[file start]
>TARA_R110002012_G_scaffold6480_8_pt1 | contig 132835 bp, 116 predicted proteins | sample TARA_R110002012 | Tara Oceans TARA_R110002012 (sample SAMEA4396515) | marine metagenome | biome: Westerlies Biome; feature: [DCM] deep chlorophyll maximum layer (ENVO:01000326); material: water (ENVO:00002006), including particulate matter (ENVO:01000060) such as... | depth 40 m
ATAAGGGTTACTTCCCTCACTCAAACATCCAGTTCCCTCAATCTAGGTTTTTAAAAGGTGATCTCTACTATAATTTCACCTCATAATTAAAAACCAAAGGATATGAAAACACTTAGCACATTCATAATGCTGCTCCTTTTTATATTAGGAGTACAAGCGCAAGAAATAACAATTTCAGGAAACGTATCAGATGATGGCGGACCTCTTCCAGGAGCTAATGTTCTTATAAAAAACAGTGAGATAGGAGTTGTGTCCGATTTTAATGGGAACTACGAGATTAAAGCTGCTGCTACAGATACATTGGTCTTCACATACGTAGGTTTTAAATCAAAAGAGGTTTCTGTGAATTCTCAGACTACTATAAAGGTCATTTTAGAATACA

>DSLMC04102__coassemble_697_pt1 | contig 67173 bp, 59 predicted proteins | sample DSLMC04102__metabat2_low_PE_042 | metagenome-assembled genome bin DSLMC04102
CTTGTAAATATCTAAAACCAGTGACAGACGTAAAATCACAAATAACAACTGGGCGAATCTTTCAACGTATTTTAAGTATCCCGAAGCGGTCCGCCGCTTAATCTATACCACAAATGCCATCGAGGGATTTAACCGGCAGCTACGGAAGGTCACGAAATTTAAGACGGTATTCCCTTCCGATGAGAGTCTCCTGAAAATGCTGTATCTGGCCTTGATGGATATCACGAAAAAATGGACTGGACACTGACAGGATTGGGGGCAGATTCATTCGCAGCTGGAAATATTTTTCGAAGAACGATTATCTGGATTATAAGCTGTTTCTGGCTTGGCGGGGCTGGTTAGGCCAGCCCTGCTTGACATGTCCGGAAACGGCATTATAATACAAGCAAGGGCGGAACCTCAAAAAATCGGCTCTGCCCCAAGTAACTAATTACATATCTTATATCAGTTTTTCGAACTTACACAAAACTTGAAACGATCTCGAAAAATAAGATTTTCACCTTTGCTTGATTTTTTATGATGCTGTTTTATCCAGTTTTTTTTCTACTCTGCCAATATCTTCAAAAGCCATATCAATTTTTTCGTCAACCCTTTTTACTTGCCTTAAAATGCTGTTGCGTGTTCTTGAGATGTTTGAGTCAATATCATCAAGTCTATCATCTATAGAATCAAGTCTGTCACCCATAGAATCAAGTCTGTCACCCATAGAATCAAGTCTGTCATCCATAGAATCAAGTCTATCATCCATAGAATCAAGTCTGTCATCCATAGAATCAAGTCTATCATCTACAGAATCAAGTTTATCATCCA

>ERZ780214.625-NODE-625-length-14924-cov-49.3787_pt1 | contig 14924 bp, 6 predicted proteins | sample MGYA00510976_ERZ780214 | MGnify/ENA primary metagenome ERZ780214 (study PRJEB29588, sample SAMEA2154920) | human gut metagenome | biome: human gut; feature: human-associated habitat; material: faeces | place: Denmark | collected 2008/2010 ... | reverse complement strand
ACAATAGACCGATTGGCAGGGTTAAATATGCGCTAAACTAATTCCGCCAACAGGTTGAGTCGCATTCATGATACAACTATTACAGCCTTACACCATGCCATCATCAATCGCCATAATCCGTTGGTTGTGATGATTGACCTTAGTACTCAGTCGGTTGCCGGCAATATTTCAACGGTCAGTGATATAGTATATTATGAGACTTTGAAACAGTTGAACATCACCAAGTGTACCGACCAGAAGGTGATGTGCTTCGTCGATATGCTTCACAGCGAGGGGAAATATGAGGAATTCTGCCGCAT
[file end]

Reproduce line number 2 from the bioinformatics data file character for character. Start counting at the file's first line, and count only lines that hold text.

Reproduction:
ATAAGGGTTACTTCCCTCACTCAAACATCCAGTTCCCTCAATCTAGGTTTTTAAAAGGTGATCTCTACTATAATTTCACCTCATAATTAAAAACCAAAGGATATGAAAACACTTAGCACATTCATAATGCTGCTCCTTTTTATATTAGGAGTACAAGCGCAAGAAATAACAATTTCAGGAAACGTATCAGATGATGGCGGACCTCTTCCAGGAGCTAATGTTCTTATAAAAAACAGTGAGATAGGAGTTGTGTCCGATTTTAATGGGAACTACGAGATTAAAGCTGCTGCTACAGATACATTGGTCTTCACATACGTAGGTTTTAAATCAAAAGAGGTTTCTGTGAATTCTCAGACTACTATAAAGGTCATTTTAGAATACA